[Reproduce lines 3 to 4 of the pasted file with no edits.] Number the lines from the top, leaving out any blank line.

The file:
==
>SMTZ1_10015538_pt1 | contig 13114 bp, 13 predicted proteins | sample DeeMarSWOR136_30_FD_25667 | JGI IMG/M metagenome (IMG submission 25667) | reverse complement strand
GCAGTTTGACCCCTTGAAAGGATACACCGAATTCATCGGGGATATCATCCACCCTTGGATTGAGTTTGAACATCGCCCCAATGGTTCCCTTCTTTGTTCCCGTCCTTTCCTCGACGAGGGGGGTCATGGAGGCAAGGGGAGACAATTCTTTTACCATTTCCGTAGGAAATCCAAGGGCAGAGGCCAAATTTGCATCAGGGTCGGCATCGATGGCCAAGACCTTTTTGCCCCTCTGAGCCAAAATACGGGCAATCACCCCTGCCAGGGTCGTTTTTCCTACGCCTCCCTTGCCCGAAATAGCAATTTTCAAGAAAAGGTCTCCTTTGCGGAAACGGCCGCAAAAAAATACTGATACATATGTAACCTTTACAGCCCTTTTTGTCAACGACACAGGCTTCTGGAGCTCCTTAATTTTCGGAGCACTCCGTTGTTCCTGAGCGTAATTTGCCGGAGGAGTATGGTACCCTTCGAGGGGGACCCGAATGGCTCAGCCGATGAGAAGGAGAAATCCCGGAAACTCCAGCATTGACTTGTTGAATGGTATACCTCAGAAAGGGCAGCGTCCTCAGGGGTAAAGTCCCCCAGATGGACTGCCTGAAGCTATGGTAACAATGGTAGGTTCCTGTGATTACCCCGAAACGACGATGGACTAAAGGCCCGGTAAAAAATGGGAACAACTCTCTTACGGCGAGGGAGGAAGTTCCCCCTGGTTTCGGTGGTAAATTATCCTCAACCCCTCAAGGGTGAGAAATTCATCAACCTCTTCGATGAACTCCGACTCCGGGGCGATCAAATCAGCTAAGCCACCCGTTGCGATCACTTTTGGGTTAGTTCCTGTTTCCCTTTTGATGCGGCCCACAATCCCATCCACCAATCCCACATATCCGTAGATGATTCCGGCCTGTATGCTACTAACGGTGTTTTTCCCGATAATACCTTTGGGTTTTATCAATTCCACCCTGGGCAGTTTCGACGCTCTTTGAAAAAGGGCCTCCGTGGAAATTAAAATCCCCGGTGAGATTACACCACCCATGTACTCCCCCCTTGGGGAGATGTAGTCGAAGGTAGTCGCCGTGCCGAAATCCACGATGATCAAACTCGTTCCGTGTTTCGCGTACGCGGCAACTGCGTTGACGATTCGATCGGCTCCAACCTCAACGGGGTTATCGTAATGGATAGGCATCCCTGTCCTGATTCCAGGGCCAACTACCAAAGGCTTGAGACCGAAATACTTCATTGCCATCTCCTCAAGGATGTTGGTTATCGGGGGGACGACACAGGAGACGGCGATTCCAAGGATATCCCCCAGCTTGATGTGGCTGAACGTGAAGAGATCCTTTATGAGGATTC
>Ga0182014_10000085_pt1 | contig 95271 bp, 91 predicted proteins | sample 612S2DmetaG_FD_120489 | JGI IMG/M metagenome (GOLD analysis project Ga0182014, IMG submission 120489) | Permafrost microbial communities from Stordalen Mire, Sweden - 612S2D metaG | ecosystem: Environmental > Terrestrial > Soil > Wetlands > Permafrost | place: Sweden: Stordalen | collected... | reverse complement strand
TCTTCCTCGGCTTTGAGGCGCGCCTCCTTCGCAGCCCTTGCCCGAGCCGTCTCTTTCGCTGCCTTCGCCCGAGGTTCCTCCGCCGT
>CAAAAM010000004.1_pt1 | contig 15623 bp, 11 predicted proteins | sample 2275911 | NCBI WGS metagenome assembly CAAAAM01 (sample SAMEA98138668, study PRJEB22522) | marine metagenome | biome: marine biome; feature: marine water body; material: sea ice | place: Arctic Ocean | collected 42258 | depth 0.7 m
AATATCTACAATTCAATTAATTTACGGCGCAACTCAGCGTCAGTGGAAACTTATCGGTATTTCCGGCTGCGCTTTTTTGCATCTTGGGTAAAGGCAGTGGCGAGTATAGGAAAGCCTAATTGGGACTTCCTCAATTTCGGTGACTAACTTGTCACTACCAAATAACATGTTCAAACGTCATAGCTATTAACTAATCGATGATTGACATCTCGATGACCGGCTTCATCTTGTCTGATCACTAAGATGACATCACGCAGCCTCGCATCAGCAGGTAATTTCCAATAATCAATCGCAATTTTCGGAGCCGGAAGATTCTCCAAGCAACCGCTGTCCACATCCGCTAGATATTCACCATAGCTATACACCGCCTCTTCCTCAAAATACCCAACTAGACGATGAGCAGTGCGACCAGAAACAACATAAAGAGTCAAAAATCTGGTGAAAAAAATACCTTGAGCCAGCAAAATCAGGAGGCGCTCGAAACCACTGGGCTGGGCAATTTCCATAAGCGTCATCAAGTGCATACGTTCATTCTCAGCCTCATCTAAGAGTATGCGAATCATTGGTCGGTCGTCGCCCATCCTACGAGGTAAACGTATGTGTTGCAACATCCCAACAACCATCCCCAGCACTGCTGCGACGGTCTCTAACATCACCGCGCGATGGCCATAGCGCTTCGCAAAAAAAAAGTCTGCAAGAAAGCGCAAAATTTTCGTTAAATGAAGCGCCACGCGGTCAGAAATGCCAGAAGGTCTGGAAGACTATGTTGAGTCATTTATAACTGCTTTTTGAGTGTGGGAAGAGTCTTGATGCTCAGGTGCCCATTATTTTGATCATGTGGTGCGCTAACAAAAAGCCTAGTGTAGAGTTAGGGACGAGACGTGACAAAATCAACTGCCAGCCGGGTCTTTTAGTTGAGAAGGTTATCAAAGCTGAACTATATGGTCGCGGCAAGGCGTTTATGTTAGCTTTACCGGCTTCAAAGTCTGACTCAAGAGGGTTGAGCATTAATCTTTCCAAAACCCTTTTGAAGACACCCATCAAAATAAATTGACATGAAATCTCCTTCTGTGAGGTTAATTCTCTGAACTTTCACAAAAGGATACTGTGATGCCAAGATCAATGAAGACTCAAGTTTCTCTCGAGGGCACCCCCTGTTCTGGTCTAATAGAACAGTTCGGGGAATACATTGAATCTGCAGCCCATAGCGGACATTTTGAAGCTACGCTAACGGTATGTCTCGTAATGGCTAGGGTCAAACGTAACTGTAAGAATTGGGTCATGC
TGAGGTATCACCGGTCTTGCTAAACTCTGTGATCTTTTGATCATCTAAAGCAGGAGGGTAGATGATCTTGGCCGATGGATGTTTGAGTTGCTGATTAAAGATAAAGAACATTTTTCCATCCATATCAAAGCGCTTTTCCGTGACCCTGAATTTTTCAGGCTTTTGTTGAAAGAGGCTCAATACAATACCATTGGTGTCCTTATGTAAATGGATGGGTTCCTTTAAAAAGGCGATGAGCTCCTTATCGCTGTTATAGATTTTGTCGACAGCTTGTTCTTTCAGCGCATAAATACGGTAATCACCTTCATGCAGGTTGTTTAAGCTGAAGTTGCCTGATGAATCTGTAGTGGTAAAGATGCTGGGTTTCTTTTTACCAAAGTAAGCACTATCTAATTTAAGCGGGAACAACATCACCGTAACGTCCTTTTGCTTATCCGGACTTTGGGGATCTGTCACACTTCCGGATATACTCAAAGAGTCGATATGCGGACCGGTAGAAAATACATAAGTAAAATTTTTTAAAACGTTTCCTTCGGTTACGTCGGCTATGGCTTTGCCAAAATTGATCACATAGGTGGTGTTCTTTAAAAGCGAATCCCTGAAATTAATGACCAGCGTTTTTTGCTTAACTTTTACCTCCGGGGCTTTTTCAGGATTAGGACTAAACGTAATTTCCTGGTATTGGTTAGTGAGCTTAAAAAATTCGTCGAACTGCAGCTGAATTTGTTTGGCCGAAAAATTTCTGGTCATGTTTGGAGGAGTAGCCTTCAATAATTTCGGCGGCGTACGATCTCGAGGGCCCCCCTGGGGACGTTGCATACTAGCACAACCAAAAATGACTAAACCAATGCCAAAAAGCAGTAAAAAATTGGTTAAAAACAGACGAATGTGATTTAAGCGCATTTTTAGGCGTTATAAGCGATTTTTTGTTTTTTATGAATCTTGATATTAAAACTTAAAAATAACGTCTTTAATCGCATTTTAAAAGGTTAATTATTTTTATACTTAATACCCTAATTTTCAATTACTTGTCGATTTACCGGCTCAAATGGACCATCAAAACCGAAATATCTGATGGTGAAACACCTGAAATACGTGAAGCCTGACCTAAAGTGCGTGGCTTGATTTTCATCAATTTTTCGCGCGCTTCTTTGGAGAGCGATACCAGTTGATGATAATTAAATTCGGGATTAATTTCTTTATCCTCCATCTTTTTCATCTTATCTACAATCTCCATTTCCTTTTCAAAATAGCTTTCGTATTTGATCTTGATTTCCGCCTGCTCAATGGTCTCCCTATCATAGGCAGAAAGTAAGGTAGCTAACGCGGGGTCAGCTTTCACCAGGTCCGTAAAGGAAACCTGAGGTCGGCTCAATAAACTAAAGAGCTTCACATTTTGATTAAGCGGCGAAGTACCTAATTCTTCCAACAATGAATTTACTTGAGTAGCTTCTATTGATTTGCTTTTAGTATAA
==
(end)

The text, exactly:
>Ga0182014_10000085_pt1 | contig 95271 bp, 91 predicted proteins | sample 612S2DmetaG_FD_120489 | JGI IMG/M metagenome (GOLD analysis project Ga0182014, IMG submission 120489) | Permafrost microbial communities from Stordalen Mire, Sweden - 612S2D metaG | ecosystem: Environmental > Terrestrial > Soil > Wetlands > Permafrost | place: Sweden: Stordalen | collected... | reverse complement strand
TCTTCCTCGGCTTTGAGGCGCGCCTCCTTCGCAGCCCTTGCCCGAGCCGTCTCTTTCGCTGCCTTCGCCCGAGGTTCCTCCGCCGT